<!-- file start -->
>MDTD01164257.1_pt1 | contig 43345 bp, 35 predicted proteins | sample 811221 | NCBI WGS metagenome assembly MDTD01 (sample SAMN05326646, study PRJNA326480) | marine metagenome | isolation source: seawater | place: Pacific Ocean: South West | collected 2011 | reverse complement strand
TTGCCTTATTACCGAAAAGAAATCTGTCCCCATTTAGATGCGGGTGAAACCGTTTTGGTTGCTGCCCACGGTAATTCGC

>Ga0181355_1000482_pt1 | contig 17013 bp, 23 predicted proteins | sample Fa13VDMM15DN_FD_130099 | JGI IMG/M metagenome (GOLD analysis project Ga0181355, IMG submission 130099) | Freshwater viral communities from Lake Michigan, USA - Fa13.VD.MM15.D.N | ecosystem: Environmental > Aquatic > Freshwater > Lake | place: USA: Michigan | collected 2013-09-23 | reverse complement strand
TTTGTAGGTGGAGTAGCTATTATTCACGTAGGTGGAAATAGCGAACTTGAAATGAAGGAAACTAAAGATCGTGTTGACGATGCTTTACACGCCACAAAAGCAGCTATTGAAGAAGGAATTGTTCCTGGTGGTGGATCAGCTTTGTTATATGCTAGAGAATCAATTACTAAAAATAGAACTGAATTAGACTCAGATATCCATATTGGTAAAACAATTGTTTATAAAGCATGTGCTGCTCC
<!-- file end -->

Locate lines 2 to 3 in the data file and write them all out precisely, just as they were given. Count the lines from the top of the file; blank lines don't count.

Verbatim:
TTGCCTTATTACCGAAAAGAAATCTGTCCCCATTTAGATGCGGGTGAAACCGTTTTGGTTGCTGCCCACGGTAATTCGC

>Ga0181355_1000482_pt1 | contig 17013 bp, 23 predicted proteins | sample Fa13VDMM15DN_FD_130099 | JGI IMG/M metagenome (GOLD analysis project Ga0181355, IMG submission 130099) | Freshwater viral communities from Lake Michigan, USA - Fa13.VD.MM15.D.N | ecosystem: Environmental > Aquatic > Freshwater > Lake | place: USA: Michigan | collected 2013-09-23 | reverse complement strand